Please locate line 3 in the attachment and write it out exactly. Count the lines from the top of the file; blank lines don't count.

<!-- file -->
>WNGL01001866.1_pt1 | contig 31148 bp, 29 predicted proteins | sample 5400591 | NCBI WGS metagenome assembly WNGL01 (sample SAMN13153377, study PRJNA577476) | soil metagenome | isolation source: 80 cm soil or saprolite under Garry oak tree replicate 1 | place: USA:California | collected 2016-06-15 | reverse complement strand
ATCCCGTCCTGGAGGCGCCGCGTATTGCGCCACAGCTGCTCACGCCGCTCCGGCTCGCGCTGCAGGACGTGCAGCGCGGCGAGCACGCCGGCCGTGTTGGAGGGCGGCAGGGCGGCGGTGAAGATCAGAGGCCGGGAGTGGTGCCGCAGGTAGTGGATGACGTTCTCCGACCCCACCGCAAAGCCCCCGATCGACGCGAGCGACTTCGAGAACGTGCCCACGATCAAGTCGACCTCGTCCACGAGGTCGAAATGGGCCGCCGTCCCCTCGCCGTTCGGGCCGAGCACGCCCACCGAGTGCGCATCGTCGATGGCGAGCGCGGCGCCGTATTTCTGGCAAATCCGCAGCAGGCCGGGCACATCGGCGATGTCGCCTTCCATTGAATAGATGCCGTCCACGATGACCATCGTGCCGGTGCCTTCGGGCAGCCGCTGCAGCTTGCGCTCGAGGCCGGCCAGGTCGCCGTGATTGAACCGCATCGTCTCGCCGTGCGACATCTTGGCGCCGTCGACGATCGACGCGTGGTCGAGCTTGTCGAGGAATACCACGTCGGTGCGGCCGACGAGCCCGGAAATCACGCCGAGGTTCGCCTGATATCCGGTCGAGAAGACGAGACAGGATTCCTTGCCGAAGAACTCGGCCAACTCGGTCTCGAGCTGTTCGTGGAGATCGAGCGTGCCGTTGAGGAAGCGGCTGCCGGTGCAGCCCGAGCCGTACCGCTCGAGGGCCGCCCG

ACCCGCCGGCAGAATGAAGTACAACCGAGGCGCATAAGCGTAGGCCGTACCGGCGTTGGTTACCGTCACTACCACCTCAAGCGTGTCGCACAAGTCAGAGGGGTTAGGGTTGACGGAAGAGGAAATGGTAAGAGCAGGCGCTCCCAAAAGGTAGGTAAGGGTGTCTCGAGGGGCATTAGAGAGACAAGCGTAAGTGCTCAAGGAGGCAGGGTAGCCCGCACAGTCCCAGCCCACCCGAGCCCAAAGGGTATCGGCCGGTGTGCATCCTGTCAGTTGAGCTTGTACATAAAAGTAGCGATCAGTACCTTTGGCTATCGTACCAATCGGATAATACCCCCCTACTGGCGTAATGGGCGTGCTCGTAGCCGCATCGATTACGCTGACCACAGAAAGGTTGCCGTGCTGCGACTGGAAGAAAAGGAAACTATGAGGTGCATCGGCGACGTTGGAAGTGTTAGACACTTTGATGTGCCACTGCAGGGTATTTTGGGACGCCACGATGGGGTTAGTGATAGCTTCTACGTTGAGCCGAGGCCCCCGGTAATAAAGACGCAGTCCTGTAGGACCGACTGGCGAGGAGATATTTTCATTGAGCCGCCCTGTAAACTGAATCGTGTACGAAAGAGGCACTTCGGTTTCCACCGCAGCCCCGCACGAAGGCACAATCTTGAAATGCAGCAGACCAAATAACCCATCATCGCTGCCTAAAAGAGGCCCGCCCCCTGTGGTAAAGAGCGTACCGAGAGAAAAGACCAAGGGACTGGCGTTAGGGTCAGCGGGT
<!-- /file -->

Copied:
ACCCGCCGGCAGAATGAAGTACAACCGAGGCGCATAAGCGTAGGCCGTACCGGCGTTGGTTACCGTCACTACCACCTCAAGCGTGTCGCACAAGTCAGAGGGGTTAGGGTTGACGGAAGAGGAAATGGTAAGAGCAGGCGCTCCCAAAAGGTAGGTAAGGGTGTCTCGAGGGGCATTAGAGAGACAAGCGTAAGTGCTCAAGGAGGCAGGGTAGCCCGCACAGTCCCAGCCCACCCGAGCCCAAAGGGTATCGGCCGGTGTGCATCCTGTCAGTTGAGCTTGTACATAAAAGTAGCGATCAGTACCTTTGGCTATCGTACCAATCGGATAATACCCCCCTACTGGCGTAATGGGCGTGCTCGTAGCCGCATCGATTACGCTGACCACAGAAAGGTTGCCGTGCTGCGACTGGAAGAAAAGGAAACTATGAGGTGCATCGGCGACGTTGGAAGTGTTAGACACTTTGATGTGCCACTGCAGGGTATTTTGGGACGCCACGATGGGGTTAGTGATAGCTTCTACGTTGAGCCGAGGCCCCCGGTAATAAAGACGCAGTCCTGTAGGACCGACTGGCGAGGAGATATTTTCATTGAGCCGCCCTGTAAACTGAATCGTGTACGAAAGAGGCACTTCGGTTTCCACCGCAGCCCCGCACGAAGGCACAATCTTGAAATGCAGCAGACCAAATAACCCATCATCGCTGCCTAAAAGAGGCCCGCCCCCTGTGGTAAAGAGCGTACCGAGAGAAAAGACCAAGGGACTGGCGTTAGGGTCAGCGGGT